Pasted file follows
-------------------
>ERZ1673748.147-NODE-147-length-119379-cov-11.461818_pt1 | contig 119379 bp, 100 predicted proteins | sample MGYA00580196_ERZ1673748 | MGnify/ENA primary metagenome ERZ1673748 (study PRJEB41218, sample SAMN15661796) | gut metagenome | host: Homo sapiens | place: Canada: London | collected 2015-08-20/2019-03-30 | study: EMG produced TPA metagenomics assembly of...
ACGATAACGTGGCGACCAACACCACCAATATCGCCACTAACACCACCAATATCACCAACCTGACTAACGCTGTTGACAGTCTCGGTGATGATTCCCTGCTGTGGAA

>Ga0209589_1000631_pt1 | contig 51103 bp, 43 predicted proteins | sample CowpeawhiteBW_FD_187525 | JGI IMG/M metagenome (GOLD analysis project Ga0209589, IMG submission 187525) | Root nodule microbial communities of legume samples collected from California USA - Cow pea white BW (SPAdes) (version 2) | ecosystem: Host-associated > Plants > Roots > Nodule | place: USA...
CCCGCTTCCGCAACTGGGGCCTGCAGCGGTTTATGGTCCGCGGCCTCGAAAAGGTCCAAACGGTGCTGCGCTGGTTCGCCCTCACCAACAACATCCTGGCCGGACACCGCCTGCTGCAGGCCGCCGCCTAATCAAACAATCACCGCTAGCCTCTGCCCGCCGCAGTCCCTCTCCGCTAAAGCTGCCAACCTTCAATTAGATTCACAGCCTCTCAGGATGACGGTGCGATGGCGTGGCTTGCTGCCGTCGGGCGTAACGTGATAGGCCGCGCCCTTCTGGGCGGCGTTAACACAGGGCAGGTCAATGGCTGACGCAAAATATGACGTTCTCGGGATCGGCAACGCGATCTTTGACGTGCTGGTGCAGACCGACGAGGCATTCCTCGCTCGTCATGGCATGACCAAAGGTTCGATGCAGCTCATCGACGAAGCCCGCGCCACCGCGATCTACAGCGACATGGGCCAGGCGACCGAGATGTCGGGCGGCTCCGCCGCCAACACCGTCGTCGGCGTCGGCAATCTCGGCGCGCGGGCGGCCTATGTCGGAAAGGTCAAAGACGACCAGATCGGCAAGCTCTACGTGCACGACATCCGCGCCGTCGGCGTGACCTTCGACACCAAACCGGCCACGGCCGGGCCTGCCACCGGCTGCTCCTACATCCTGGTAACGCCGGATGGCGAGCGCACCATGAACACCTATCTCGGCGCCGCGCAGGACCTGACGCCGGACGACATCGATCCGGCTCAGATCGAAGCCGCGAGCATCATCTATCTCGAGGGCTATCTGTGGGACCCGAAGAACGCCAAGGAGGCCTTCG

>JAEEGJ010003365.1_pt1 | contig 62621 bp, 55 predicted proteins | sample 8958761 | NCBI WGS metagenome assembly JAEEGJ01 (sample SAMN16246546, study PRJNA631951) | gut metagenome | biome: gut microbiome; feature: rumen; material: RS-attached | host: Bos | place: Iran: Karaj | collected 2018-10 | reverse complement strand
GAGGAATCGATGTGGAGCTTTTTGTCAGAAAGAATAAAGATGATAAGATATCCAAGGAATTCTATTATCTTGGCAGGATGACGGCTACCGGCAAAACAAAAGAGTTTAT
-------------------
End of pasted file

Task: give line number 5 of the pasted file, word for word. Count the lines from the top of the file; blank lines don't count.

>JAEEGJ010003365.1_pt1 | contig 62621 bp, 55 predicted proteins | sample 8958761 | NCBI WGS metagenome assembly JAEEGJ01 (sample SAMN16246546, study PRJNA631951) | gut metagenome | biome: gut microbiome; feature: rumen; material: RS-attached | host: Bos | place: Iran: Karaj | collected 2018-10 | reverse complement strand